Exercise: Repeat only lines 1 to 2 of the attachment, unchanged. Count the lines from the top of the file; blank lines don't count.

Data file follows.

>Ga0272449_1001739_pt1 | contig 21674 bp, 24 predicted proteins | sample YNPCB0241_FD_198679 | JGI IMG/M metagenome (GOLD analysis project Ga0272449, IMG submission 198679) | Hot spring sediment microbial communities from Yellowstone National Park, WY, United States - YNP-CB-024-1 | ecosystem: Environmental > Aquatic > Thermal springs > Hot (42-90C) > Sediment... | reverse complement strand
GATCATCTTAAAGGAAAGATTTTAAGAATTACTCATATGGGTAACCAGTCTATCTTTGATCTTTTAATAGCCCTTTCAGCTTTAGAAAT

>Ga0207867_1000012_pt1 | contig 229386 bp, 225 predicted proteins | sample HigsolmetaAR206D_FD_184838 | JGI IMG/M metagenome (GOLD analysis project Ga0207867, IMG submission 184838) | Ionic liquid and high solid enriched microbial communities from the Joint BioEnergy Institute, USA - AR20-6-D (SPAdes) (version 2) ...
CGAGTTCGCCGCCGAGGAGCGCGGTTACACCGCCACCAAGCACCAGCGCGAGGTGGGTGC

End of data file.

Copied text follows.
>Ga0272449_1001739_pt1 | contig 21674 bp, 24 predicted proteins | sample YNPCB0241_FD_198679 | JGI IMG/M metagenome (GOLD analysis project Ga0272449, IMG submission 198679) | Hot spring sediment microbial communities from Yellowstone National Park, WY, United States - YNP-CB-024-1 | ecosystem: Environmental > Aquatic > Thermal springs > Hot (42-90C) > Sediment... | reverse complement strand
GATCATCTTAAAGGAAAGATTTTAAGAATTACTCATATGGGTAACCAGTCTATCTTTGATCTTTTAATAGCCCTTTCAGCTTTAGAAAT